Patrick Byrne

Life
?-1798; Printer of pamphlets for writers including Edmund Burke; published Universal Magazine; republican in sympathies; addvertised himself as a law bookseller; reprinted Blackstone and others cheaply; introduced John and Henry Sheares to Capt. John Armstrong whom he thought willing to lead a rebellion, and who betrayed him to the authorities; sentenced and hanged, Newgate, 21 May; a son, Patrick Byrne, established a shop with Mathew Carey in Philadelphia, and later with his br. William established another in Baltimore. [No ODNB].

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Works
(Selection of works published:) Letters to the Volunteers in the Province of Ulster [q.d.]; William Wenman Seward, The Rights of the People Asserted and Necessity of a more equal representation in parliament stated and proved, Wherein the resolutions of the Volunteer Delegates at Dungannon Sept 8 1783 are particularly considered [1783]; also a work by Sir Capel Molyneux; Mr Pitt’s reply to Mr Orde; the Speech of Rt. Hon. Thomas Orde [Lord Bolton] for a commercial adjustment between GB and Ireland 12 Aug. 1785; Mr Burke’s Speech on the Motion made for Papers Relative to the direction for charging the Nabob of Arcot’s private debts to Europeans on the revenues of the Carnatic, 28 Feb. 1785, 8o; Fox’s Reply to Pitt [on] laws for reg. of trade and navigation, 31 May 1785; John Hely Hutchinson, Sec. of State, Letter to Mayor of Cork; James Laffan, Political Arithmatic of the Population, Commerce, and Manufactures of Ireland, with Observations on the Relative Situation of GB and Ireland MDCCLXXV [1785] &c. (See Catalogue of Henry Bradshaw Collection of Irish Books in University Library, Cambridge (1916), Vol. 1.)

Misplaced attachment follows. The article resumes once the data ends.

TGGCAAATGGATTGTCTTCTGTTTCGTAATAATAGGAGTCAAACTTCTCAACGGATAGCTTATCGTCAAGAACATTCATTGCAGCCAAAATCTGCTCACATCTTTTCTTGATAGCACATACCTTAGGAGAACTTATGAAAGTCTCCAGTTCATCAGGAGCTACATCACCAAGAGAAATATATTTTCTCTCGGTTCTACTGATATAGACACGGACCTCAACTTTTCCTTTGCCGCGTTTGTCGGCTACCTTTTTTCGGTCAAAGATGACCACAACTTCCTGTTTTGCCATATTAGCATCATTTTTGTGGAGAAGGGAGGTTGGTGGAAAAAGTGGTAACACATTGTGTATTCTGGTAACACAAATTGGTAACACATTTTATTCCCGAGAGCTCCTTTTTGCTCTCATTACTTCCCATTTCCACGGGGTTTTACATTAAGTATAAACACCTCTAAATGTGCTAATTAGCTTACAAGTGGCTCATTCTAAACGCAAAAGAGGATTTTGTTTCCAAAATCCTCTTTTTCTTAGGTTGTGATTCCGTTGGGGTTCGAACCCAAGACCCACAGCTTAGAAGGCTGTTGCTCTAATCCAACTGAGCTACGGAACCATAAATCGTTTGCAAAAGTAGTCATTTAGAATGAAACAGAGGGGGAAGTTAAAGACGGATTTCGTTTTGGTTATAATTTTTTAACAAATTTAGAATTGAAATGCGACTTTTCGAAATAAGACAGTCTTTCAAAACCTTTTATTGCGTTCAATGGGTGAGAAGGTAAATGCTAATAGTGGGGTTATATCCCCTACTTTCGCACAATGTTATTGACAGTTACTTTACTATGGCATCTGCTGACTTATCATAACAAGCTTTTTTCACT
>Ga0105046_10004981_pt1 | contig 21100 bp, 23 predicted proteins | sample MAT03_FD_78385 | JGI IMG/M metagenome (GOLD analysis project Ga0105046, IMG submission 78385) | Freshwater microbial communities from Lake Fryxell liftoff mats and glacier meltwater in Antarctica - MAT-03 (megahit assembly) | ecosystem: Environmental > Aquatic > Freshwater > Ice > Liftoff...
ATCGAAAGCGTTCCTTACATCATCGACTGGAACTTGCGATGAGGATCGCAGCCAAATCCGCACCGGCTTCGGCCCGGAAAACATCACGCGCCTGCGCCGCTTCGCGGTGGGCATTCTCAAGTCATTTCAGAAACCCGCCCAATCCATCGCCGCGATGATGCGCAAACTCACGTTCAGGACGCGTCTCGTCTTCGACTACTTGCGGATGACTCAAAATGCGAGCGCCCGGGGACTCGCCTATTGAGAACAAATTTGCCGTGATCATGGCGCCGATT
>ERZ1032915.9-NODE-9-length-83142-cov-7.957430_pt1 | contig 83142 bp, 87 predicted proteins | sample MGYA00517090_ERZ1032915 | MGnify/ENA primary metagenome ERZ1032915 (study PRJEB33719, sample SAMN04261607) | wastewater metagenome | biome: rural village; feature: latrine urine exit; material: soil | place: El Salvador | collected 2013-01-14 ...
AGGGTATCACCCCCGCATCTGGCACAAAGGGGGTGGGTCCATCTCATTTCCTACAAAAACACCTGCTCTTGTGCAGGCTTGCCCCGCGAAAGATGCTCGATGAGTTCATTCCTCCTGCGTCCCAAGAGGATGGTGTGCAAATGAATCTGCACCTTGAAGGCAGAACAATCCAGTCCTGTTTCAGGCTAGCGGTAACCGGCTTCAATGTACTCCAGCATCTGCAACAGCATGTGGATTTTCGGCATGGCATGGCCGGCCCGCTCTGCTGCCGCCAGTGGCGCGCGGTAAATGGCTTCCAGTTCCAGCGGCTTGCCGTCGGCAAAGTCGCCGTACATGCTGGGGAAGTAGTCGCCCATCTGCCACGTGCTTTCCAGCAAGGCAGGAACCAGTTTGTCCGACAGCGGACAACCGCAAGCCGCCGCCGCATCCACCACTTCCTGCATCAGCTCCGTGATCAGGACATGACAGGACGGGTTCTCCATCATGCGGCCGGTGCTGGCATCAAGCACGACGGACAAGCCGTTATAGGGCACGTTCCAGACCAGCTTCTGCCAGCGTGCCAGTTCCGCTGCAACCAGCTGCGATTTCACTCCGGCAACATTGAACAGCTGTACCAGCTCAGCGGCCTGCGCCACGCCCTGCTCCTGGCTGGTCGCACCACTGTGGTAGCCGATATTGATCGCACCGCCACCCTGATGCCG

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References
Richard Cargill Cole
, Irish Booksellers and English Writers, 1740-1800 (Atlantic Heights, London: Mansell Pub.; NJ: Atlantic Heights 1986), 266pp.: ‘As Roman Catholics suffering from British penal laws in Ireland, Byrne and [Patrick] Wogan undoubtedly saw copyright as another example of British Oppression. Like scores of their fellows in the Irish book trade, Byrne, his two sons, and his son-in-law, after the collapse of the Irish reprint industry at the Union of 1800 would emigrate to the United States to continue reprinting the English writers. Byrne’s career in the Dublin book trade 17791801 and the Philadelphia book trade 1801-14 will be discussed in chapter nine as one of the more successful among the 101 persons who left the Irish book trade to work in the American book trade.’ (p.7); not that the collapse of the Dublin trade, so heavily dependent on piracy, arose from the extension of the Copyright Act of 1709 to Ireland at the Union, though resisted in the form of the 17 resolution formulated by Pitt in 1782, and resisted with the others by Edmund Pery, Speaker of the Irish House of Commons (27 May 1785), who said, ‘The seventeenth resolution, relative to books, would put an end to the printing business in this country, without serving Great Britain. It would transfer that business from Ireland to Holland or some other foreign country.’ (ibid., p.5); Appendix 3 in Cole is dedicated to the Dublin reprints of Patrick Byrne, 77 of which are listed in Bradshaw (Cambridge UP 1916), Vol. I, pp.388-404; 25 more are listed in the Catalogue of Sir John Gilbert’s Library (Pearse St.); 13 more are found int heLIbrary of Thomas Jeferson; while two more are listed in Sidney L. Gulick, ‘A chesterfield Bibliography to 1800, PBSA, 29 (1935), 2-114 [titles 137 & 145]; the remaining 98 by Byrne are all listed in the National Union Catalog, Pre-1956 Imprints [and reproduced in this Appendix, items 1-216].

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